Religious liberty, Commerce, European Court of Human Rights, ECHR, Religious proselytizing, Religious jurisprudence, Church of Scientology
Commercial Law | Comparative and Foreign Law | Courts | European Law | First Amendment | Religion Law
As this Symposium Article contends, religion increasingly overlaps with the commercial sphere, and courts are obligated to determine whether or not to adopt an entirely hands-off approach simply because the specter of religion lurks on the horizon. Whereas the jurisprudence of the European Court of Human Rights tends to accept its member states' separation of commercial elements out from the protections more generally accorded to religion, the U.S. Supreme Court has treated the two spheres as overlapping. To the extent that each court does consider religious transactions in terms of commercial relations, each also arrives at a very different conception of the connection between religious institutions and the current or potential religious believer. While the ECHR seems more concerned with protecting others against the incursion of possibly misleading or offensive religious representations, the Supreme Court appears to view religious value as generated through a complex interaction between religious entities and individual adherents.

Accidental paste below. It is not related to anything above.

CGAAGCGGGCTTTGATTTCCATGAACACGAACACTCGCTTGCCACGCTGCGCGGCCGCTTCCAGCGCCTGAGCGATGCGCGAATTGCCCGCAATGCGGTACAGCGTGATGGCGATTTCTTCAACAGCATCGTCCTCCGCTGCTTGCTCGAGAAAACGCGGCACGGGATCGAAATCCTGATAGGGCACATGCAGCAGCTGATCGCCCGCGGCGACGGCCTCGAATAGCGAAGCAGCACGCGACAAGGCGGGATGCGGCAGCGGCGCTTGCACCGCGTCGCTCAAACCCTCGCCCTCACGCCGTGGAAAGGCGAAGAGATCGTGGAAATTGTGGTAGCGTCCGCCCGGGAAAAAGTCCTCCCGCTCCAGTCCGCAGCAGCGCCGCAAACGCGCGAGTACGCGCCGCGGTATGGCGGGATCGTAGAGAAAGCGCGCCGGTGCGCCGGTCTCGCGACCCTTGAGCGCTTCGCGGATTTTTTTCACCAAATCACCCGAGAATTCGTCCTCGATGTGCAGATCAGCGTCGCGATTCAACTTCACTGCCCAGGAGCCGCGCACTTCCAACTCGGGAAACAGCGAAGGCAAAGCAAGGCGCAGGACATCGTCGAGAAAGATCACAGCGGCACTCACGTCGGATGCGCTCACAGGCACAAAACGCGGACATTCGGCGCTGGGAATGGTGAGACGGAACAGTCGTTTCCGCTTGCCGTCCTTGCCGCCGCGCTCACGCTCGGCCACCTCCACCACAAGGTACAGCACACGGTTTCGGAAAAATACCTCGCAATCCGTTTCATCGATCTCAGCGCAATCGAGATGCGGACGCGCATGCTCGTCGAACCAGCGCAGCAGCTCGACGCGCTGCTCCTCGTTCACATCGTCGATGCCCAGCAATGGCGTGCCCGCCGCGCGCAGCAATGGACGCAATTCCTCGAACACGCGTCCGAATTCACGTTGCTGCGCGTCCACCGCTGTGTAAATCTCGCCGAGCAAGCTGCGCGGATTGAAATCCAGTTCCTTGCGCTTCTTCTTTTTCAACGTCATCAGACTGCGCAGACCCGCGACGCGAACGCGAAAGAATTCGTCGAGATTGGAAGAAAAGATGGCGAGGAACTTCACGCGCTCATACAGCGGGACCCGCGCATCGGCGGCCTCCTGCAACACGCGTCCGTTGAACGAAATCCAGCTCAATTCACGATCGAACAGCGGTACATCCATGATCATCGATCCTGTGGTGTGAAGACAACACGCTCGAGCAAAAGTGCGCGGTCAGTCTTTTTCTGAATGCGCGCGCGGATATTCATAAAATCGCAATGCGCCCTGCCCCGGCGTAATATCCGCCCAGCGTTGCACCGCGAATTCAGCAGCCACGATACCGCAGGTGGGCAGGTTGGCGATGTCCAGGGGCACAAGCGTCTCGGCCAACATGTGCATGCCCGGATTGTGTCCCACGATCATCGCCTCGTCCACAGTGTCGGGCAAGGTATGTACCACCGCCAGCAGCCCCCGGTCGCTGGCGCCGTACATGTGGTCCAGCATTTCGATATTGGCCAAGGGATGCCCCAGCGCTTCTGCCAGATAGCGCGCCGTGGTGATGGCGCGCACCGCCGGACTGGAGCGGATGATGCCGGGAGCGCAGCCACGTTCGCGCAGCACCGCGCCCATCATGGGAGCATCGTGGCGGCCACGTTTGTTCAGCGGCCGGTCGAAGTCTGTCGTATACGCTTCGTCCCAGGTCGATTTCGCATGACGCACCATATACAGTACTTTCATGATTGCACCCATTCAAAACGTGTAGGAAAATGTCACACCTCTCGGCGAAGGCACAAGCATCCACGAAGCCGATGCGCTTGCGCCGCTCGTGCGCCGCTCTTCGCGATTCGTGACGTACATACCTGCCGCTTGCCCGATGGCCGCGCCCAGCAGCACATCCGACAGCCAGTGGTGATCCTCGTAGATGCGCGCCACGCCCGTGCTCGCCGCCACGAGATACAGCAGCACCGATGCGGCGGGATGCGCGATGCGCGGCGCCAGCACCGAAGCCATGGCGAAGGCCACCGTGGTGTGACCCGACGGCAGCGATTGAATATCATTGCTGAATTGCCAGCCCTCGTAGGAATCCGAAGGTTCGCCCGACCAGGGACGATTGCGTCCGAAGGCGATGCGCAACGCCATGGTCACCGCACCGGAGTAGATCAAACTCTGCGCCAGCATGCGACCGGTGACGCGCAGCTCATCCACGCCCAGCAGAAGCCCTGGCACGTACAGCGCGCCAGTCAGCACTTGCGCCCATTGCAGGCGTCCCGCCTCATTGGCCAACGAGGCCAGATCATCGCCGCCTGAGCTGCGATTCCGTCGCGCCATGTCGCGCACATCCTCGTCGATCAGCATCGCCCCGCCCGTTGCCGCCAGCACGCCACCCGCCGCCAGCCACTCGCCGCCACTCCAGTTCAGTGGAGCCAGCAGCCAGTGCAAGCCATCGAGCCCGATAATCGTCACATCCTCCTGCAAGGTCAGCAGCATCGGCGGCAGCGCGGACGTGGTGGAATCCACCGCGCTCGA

Meyler, Bernadette, "Commerce in Religion" (2009). Cornell Law Faculty Publications. 1370.
Notre Dame Law Review, vol. 84, no. 2 (January 2009).